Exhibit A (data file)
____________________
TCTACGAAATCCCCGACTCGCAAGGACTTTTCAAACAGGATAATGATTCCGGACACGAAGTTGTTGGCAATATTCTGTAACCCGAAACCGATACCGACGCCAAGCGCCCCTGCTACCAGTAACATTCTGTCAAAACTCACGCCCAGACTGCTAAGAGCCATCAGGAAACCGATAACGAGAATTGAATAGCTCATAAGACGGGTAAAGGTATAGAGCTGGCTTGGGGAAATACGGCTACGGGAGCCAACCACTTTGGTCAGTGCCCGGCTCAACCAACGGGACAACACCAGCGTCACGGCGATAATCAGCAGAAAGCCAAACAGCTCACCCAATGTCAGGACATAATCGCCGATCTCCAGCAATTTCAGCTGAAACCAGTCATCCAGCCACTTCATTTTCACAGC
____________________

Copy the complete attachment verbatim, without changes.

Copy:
TCTACGAAATCCCCGACTCGCAAGGACTTTTCAAACAGGATAATGATTCCGGACACGAAGTTGTTGGCAATATTCTGTAACCCGAAACCGATACCGACGCCAAGCGCCCCTGCTACCAGTAACATTCTGTCAAAACTCACGCCCAGACTGCTAAGAGCCATCAGGAAACCGATAACGAGAATTGAATAGCTCATAAGACGGGTAAAGGTATAGAGCTGGCTTGGGGAAATACGGCTACGGGAGCCAACCACTTTGGTCAGTGCCCGGCTCAACCAACGGGACAACACCAGCGTCACGGCGATAATCAGCAGAAAGCCAAACAGCTCACCCAATGTCAGGACATAATCGCCGATCTCCAGCAATTTCAGCTGAAACCAGTCATCCAGCCACTTCATTTTCACAGC